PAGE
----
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The Runts of the Cosmic Litter

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Science  04 Jan 2002:
Vol. 295, Issue 5552, pp. 64-65
DOI: 10.1126/science.295.5552.64

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Summary

Brown dwarfs and other substellar bodies behave like giant planets, but most of them may form like stars. On the other hand, a few of the scores of known planets outside our solar system look more like brown dwarfs than planets. And some free-floating "planetary-mass objects" as light as 5 Jupiter masses have surfaced in surveys of young star clusters, the birthplaces of which are impossible to trace. Astronomers are beginning to suspect that brown dwarfs can form in either of two different ways: from very large planets or very small stars.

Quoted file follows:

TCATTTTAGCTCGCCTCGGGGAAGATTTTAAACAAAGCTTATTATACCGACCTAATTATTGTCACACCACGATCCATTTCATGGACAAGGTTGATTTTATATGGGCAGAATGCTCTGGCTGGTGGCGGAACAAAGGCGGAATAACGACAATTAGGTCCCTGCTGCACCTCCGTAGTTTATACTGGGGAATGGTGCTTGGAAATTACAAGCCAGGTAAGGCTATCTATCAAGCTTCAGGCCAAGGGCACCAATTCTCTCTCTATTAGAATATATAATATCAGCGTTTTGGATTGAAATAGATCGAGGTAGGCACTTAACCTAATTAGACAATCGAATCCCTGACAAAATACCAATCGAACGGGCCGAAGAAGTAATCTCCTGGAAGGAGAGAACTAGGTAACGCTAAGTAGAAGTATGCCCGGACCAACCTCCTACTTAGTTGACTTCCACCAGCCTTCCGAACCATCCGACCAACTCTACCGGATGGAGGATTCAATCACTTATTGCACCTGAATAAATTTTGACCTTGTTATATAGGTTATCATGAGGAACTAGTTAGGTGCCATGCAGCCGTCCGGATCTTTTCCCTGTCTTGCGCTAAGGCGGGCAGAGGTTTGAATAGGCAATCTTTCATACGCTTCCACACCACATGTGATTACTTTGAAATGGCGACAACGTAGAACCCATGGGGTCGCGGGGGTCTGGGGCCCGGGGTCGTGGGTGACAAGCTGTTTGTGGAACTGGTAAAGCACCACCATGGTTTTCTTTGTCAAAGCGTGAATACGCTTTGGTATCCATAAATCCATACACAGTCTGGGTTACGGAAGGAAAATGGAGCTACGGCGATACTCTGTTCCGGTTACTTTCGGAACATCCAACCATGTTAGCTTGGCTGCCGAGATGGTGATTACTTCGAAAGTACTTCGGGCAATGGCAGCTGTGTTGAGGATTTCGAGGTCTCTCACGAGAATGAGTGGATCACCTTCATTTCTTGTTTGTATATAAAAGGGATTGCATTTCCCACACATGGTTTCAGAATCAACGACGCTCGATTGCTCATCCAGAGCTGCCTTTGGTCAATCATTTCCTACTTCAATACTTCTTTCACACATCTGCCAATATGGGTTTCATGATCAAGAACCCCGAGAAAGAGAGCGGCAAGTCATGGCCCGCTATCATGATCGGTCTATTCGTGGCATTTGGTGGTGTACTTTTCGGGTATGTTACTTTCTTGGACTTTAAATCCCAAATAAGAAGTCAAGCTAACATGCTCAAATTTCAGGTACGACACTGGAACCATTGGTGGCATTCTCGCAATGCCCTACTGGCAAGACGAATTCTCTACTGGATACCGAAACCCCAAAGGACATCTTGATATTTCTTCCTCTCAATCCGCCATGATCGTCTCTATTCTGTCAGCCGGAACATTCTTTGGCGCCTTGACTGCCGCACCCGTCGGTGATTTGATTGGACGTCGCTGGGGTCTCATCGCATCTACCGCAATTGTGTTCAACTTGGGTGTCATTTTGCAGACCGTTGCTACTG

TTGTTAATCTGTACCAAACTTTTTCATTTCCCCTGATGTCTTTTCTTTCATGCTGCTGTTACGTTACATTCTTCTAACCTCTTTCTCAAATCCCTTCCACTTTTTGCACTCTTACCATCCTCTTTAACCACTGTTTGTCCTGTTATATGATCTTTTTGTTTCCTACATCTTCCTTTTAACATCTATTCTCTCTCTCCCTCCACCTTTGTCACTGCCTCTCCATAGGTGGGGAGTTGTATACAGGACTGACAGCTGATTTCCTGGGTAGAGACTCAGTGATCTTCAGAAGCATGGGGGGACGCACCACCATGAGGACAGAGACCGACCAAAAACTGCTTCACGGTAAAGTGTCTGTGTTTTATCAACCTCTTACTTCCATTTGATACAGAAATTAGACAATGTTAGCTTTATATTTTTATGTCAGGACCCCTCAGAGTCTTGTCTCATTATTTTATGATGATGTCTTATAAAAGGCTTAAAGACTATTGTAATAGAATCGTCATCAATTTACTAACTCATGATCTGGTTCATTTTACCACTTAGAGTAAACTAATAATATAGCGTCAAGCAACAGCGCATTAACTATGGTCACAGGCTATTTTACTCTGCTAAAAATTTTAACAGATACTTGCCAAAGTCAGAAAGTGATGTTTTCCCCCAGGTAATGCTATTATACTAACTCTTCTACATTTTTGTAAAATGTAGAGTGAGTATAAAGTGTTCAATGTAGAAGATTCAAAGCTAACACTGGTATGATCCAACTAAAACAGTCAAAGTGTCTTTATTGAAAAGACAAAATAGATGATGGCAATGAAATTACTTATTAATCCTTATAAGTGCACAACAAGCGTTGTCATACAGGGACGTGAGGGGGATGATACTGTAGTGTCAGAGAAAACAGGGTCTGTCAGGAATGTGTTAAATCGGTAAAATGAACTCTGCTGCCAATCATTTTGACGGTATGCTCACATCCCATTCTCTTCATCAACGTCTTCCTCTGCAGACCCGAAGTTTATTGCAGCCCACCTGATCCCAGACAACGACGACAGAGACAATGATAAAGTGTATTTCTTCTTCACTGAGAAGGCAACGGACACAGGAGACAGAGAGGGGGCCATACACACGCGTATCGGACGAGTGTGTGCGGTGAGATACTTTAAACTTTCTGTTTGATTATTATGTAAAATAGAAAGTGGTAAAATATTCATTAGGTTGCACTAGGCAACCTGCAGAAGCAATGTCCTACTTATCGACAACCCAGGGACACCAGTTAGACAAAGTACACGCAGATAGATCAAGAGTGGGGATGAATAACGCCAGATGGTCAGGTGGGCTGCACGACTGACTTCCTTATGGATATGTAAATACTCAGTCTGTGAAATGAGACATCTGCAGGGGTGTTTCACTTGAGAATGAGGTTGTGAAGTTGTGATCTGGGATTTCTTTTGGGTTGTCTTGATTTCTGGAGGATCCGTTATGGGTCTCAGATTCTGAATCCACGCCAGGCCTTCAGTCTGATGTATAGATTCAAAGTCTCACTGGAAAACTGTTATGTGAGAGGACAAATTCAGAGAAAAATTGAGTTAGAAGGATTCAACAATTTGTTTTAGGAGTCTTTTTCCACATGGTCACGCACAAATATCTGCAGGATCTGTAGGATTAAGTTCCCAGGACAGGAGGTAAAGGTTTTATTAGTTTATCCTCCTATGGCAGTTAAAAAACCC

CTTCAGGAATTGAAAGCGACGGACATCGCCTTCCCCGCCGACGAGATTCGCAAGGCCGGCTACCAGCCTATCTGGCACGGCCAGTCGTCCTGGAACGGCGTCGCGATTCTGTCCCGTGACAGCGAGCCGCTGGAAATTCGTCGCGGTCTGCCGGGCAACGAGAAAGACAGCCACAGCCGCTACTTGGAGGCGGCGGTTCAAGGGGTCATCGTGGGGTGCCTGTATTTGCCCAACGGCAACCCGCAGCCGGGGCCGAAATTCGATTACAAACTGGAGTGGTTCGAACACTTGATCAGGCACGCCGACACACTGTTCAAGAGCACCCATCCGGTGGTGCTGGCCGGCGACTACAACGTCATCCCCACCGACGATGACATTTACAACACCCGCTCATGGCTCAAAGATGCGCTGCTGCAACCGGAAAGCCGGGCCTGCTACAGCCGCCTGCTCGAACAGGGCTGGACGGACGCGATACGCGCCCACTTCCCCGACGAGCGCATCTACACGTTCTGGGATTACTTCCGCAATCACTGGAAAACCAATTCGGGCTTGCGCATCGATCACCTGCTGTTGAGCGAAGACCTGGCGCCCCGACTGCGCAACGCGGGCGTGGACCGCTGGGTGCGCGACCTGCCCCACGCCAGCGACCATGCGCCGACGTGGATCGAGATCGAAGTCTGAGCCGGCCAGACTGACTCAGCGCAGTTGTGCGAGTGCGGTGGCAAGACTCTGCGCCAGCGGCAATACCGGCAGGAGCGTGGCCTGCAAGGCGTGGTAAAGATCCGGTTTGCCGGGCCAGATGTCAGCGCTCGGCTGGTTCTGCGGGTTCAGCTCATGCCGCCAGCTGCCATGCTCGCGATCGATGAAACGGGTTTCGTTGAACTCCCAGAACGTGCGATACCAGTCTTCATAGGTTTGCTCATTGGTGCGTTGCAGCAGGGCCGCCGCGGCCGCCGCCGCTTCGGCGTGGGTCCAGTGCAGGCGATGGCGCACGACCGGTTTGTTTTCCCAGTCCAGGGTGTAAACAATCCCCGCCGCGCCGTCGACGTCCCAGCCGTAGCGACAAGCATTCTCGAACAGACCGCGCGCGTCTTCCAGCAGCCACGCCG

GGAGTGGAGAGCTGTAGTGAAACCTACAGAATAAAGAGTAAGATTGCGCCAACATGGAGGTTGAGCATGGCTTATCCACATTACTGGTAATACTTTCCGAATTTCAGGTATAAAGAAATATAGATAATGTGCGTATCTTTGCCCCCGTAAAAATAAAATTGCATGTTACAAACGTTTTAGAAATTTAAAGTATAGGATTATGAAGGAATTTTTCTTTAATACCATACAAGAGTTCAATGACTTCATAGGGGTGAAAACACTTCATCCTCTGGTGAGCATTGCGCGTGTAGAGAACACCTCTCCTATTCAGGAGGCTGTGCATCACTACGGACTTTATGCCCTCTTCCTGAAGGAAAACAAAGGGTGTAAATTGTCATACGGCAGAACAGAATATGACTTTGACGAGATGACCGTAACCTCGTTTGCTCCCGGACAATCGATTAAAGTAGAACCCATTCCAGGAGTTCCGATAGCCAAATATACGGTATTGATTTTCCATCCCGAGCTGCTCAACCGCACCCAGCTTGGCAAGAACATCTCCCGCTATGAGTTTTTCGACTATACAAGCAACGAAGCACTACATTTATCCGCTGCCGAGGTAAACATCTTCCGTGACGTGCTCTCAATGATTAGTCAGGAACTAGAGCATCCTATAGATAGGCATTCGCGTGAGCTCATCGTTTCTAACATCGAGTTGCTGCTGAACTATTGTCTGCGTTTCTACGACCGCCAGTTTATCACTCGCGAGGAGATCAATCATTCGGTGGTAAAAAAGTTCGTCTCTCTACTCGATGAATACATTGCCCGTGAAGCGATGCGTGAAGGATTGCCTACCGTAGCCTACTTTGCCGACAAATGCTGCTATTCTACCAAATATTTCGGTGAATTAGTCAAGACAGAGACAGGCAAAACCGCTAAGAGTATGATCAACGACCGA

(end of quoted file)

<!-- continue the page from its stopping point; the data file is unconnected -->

A Web supplement including links to previous Science reviews, articles, and special issues related to star formation, and to a wide variety of Web resources related to the special issue's themes, can be found at www.sciencemag.org/feature/data/starformation/index.shtml.

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